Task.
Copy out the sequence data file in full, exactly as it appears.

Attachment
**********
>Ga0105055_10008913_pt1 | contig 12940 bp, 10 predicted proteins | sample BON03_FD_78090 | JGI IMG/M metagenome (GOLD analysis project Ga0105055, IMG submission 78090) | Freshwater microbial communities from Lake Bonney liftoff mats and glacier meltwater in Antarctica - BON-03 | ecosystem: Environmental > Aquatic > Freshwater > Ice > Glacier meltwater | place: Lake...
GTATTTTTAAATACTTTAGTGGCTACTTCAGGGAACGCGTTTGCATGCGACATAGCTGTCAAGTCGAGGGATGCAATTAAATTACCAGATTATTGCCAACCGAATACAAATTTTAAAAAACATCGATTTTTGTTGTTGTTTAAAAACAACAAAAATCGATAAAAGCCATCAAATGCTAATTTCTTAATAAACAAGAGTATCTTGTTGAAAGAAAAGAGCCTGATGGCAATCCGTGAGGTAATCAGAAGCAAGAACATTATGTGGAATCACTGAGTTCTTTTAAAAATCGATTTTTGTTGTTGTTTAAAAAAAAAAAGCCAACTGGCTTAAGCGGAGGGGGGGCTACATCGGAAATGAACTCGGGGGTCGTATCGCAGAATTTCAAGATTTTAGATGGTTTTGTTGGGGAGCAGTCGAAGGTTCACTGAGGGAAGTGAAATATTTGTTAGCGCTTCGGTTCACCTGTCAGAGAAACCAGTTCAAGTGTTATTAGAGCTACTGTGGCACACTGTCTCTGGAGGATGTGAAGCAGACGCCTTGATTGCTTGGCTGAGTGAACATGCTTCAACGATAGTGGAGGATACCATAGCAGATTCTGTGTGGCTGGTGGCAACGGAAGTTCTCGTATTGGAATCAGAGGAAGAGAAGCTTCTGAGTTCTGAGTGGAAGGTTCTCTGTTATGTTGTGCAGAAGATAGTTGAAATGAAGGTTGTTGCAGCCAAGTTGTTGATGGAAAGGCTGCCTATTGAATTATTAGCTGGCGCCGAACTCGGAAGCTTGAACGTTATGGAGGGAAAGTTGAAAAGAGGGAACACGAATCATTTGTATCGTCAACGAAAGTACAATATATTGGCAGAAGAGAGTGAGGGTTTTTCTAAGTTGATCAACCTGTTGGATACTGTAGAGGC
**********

>Ga0105055_10008913_pt1 | contig 12940 bp, 10 predicted proteins | sample BON03_FD_78090 | JGI IMG/M metagenome (GOLD analysis project Ga0105055, IMG submission 78090) | Freshwater microbial communities from Lake Bonney liftoff mats and glacier meltwater in Antarctica - BON-03 | ecosystem: Environmental > Aquatic > Freshwater > Ice > Glacier meltwater | place: Lake...
GTATTTTTAAATACTTTAGTGGCTACTTCAGGGAACGCGTTTGCATGCGACATAGCTGTCAAGTCGAGGGATGCAATTAAATTACCAGATTATTGCCAACCGAATACAAATTTTAAAAAACATCGATTTTTGTTGTTGTTTAAAAACAACAAAAATCGATAAAAGCCATCAAATGCTAATTTCTTAATAAACAAGAGTATCTTGTTGAAAGAAAAGAGCCTGATGGCAATCCGTGAGGTAATCAGAAGCAAGAACATTATGTGGAATCACTGAGTTCTTTTAAAAATCGATTTTTGTTGTTGTTTAAAAAAAAAAAGCCAACTGGCTTAAGCGGAGGGGGGGCTACATCGGAAATGAACTCGGGGGTCGTATCGCAGAATTTCAAGATTTTAGATGGTTTTGTTGGGGAGCAGTCGAAGGTTCACTGAGGGAAGTGAAATATTTGTTAGCGCTTCGGTTCACCTGTCAGAGAAACCAGTTCAAGTGTTATTAGAGCTACTGTGGCACACTGTCTCTGGAGGATGTGAAGCAGACGCCTTGATTGCTTGGCTGAGTGAACATGCTTCAACGATAGTGGAGGATACCATAGCAGATTCTGTGTGGCTGGTGGCAACGGAAGTTCTCGTATTGGAATCAGAGGAAGAGAAGCTTCTGAGTTCTGAGTGGAAGGTTCTCTGTTATGTTGTGCAGAAGATAGTTGAAATGAAGGTTGTTGCAGCCAAGTTGTTGATGGAAAGGCTGCCTATTGAATTATTAGCTGGCGCCGAACTCGGAAGCTTGAACGTTATGGAGGGAAAGTTGAAAAGAGGGAACACGAATCATTTGTATCGTCAACGAAAGTACAATATATTGGCAGAAGAGAGTGAGGGTTTTTCTAAGTTGATCAACCTGTTGGATACTGTAGAGGC